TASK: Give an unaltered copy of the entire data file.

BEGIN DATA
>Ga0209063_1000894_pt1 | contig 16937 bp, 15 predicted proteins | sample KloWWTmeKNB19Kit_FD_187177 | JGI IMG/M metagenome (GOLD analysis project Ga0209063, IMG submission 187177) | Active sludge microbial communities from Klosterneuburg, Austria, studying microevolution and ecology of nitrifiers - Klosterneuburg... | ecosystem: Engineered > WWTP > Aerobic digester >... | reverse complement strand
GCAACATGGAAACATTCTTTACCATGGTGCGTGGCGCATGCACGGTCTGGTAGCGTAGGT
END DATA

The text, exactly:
>Ga0209063_1000894_pt1 | contig 16937 bp, 15 predicted proteins | sample KloWWTmeKNB19Kit_FD_187177 | JGI IMG/M metagenome (GOLD analysis project Ga0209063, IMG submission 187177) | Active sludge microbial communities from Klosterneuburg, Austria, studying microevolution and ecology of nitrifiers - Klosterneuburg... | ecosystem: Engineered > WWTP > Aerobic digester >... | reverse complement strand
GCAACATGGAAACATTCTTTACCATGGTGCGTGGCGCATGCACGGTCTGGTAGCGTAGGT